BBC Sherlock: A triumphant return to form in The Six Thatchers – review

sherlock_4-1_29***Contains spoilers***

As I was disappointed by the direction taken in series three, I didn’t hold out much hope for the return of BBC Sherlock. After a three year wait for the series to return and endless hype, Hollywood-style trailers, speculation and intense marketing (even announcing the birth of John and Mary’s baby in the Daily Telegraph), I was fearing the worst. It all seemed to point towards more of the over-indulgent, pretentious cleverness which, in my opinion, spoilt series three.

 The first episode of series four, The Six Thatchers, aired on the BBC last night and I loved it, I really loved it. Finally, we see a return to the magic of the first two series, a terrifically good plot which was gripping, exciting, made sense (just about!) and contained brilliant deductions staying true to the science of deduction central to Holmes’ unique character. I also think the canon was treated far better here, sticking much more closely to the essence of the original stories which shaped this new narrative.

The episode was an amalgamation of two stories from the canon, The Six Napoleons and The Sign of Four. Both were cleverly worked into this new tale while containing lots of recognisable elements, from AGRA to the Borgia pearls, the smashing of plaster busts of Margaret Thatcher (described in the episode as the ‘new Napoleon’) – even the detail of the busts being smashed under a porch-light so that the burglar could look for their hidden contents. I loved the reference to the Wigmore Street post office too. Much thought and care went into maintaining the integrity of those two original stories, updating them to our modern world and using them as a device to further their own plot. I applaud this heartily, and know how difficult it is to do.

I loved watching Sherlock being a detective again, Lestrade bringing him a case and he deducing the hell out of it. The dialogue was, at times, hilarious, the pace remained high-octane, the editing slick and highly stylised, and the acting by Benedict Cumberbatch, Martin Freeman et al was superb. Even Husband stayed awake all the way through, he nodded off during every episode of series three and after about three minutes of The Bride.

I even started to like Mary more, and it was very appropriate to bring in Sign of Four references – this was the story in which we first encountered Mary Morstan. Here, I think we truly encountered this new Mary for the first time, seeing a more fleshed-out and believable character than the one we met in series three (who always felt a bit too extreme and hurriedly thrown in for my liking.)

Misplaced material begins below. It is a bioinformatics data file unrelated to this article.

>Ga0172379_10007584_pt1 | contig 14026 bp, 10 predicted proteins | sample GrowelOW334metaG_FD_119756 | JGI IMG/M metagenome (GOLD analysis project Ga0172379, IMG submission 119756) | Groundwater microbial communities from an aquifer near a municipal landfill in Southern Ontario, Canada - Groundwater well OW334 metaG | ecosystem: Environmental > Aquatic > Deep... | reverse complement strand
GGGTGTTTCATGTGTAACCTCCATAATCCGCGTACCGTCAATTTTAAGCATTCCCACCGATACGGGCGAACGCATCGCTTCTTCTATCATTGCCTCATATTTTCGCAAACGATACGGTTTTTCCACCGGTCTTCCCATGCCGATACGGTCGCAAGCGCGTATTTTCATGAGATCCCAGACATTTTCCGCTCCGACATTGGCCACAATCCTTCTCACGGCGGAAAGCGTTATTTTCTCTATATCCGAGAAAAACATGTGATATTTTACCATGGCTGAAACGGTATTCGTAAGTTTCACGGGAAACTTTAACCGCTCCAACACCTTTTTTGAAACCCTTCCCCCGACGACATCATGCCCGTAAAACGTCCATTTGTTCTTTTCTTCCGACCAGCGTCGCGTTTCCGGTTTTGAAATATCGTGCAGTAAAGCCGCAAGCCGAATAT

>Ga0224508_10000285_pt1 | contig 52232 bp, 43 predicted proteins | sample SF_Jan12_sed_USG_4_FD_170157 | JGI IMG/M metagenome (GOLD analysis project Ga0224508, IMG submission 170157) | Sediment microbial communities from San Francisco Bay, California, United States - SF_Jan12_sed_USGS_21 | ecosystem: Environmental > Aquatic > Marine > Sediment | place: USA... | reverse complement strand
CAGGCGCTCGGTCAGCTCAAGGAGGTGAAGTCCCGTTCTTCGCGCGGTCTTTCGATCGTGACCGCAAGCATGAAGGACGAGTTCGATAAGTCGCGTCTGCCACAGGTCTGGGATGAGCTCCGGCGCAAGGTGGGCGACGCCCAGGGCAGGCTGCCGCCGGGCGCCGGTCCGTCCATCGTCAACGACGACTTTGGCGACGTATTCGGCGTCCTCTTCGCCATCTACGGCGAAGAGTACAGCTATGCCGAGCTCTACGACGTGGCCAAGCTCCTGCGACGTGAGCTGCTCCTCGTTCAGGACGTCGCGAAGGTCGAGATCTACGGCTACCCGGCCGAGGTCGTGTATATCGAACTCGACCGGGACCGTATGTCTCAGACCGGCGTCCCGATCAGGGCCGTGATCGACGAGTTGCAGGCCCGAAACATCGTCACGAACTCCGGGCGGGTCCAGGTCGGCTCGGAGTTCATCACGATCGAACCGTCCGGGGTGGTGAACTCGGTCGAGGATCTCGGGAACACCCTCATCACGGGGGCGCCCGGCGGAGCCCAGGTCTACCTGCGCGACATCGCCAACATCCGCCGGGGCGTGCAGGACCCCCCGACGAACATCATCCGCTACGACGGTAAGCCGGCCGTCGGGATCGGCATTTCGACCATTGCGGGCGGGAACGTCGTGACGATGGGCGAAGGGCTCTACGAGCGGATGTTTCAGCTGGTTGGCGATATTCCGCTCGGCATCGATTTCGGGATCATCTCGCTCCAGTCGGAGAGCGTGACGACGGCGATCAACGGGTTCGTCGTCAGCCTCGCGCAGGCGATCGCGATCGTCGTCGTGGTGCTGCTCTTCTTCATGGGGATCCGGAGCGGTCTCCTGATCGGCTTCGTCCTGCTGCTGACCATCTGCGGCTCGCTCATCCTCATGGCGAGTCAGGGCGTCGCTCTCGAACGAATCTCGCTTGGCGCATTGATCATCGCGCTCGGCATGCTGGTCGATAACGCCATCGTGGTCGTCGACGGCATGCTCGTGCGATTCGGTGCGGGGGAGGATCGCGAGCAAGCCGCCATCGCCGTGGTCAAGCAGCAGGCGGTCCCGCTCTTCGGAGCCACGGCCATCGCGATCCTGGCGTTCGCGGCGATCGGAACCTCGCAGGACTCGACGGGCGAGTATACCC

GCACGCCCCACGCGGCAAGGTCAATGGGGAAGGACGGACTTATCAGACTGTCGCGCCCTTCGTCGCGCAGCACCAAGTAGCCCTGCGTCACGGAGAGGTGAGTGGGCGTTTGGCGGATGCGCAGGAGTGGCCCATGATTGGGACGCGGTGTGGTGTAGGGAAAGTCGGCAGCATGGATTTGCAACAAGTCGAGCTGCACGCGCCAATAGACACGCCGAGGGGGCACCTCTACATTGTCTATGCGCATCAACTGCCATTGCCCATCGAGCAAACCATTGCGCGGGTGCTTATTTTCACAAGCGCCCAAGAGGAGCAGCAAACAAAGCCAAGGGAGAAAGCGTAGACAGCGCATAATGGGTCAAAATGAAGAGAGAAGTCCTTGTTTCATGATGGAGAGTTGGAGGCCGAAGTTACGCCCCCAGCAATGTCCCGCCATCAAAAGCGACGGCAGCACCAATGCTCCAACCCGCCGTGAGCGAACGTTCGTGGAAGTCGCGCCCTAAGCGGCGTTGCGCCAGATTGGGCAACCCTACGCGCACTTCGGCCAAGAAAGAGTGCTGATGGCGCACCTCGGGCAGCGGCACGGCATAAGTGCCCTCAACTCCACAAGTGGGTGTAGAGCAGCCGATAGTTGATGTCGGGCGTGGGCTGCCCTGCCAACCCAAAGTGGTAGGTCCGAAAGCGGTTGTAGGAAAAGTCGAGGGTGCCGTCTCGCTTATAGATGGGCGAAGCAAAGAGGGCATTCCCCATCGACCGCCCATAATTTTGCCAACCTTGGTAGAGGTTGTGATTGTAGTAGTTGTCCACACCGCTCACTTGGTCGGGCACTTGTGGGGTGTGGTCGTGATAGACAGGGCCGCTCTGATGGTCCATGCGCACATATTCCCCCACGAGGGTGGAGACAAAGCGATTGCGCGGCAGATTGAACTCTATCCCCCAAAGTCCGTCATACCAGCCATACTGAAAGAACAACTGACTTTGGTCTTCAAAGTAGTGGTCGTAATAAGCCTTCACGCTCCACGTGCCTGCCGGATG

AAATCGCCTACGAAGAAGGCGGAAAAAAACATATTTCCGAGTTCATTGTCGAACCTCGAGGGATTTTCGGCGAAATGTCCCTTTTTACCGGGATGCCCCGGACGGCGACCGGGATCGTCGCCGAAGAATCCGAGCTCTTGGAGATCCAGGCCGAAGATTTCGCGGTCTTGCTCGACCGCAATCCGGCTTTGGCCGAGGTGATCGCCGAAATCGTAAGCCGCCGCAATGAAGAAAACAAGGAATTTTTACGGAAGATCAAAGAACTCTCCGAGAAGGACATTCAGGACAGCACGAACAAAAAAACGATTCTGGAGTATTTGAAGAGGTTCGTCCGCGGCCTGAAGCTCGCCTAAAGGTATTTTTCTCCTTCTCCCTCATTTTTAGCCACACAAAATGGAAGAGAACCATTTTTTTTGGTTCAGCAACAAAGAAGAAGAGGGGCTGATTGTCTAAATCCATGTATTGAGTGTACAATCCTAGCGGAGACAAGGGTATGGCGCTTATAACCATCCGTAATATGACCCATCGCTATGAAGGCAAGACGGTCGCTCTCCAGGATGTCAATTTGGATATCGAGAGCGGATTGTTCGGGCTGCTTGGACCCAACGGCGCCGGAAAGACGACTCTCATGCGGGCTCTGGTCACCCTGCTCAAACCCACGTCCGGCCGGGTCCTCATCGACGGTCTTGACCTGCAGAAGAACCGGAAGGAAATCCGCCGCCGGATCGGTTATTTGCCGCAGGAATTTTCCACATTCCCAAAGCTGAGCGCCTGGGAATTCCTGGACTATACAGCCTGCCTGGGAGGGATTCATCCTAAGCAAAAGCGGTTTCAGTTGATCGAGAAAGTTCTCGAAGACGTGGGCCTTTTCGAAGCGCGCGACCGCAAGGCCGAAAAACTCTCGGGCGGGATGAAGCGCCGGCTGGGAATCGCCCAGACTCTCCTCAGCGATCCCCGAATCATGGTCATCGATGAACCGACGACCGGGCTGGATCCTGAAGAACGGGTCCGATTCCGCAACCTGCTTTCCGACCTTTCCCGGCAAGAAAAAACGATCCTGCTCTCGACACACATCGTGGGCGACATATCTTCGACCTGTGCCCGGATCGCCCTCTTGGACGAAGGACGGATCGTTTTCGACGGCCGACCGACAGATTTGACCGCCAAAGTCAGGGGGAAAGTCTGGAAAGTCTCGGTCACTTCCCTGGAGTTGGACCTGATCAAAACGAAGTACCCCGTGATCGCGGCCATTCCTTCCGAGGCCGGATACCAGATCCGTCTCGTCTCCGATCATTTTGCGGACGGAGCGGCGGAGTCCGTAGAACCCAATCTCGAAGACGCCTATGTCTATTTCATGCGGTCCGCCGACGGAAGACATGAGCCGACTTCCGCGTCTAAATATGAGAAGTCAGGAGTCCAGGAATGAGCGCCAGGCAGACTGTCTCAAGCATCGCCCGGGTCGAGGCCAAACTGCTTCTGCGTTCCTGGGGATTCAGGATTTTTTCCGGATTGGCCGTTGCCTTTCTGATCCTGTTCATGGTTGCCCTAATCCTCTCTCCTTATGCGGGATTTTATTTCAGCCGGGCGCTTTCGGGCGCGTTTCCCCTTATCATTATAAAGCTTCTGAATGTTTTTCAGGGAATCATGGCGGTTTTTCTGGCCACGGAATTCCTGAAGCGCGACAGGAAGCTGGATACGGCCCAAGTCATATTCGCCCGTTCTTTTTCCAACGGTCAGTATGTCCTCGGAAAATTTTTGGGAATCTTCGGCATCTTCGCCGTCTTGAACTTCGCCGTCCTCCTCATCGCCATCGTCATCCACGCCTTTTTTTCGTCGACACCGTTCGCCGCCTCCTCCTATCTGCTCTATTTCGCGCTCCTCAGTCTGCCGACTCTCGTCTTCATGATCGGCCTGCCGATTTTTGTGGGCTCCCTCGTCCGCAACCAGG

Series three felt so over the top, not exactly less is more – rather just more, more, more. But here they managed to get the balance right overall, there was that lightness of touch, that little bit of restraint. Not too much, but enough to make it creditable without losing that very distinctive style Moffat and Gatiss have.

For the sake of balance, there were some things I didn’t really think worked but none of them were deal-breakers. Poor Sherlock has ended up in a state about breaking his vow and failing to protect Mary, but what about John? What about the vow he made when he got married to forsake all others? There he is texting some girl he met on a bus just after his wife has given birth to their first child. For me, this did detract from John’s grief as he cradled his dying wife. As the makers said, in this series Sherlock becomes less of a dick and John more of a dick – I see what they mean now.

What was the point of Mary fleeing abroad when finding out her ex-agent buddy wanted her dead? Surely, if you are an elite, highly trained agent, you would simply stay in London, track him down and neutralise the threat? Not hop off to umpteen different countries, with lots of new identities? This felt like pointless filler to me, needing something to make up the ninety minutes. It was too extreme, a moment where the balance was lost.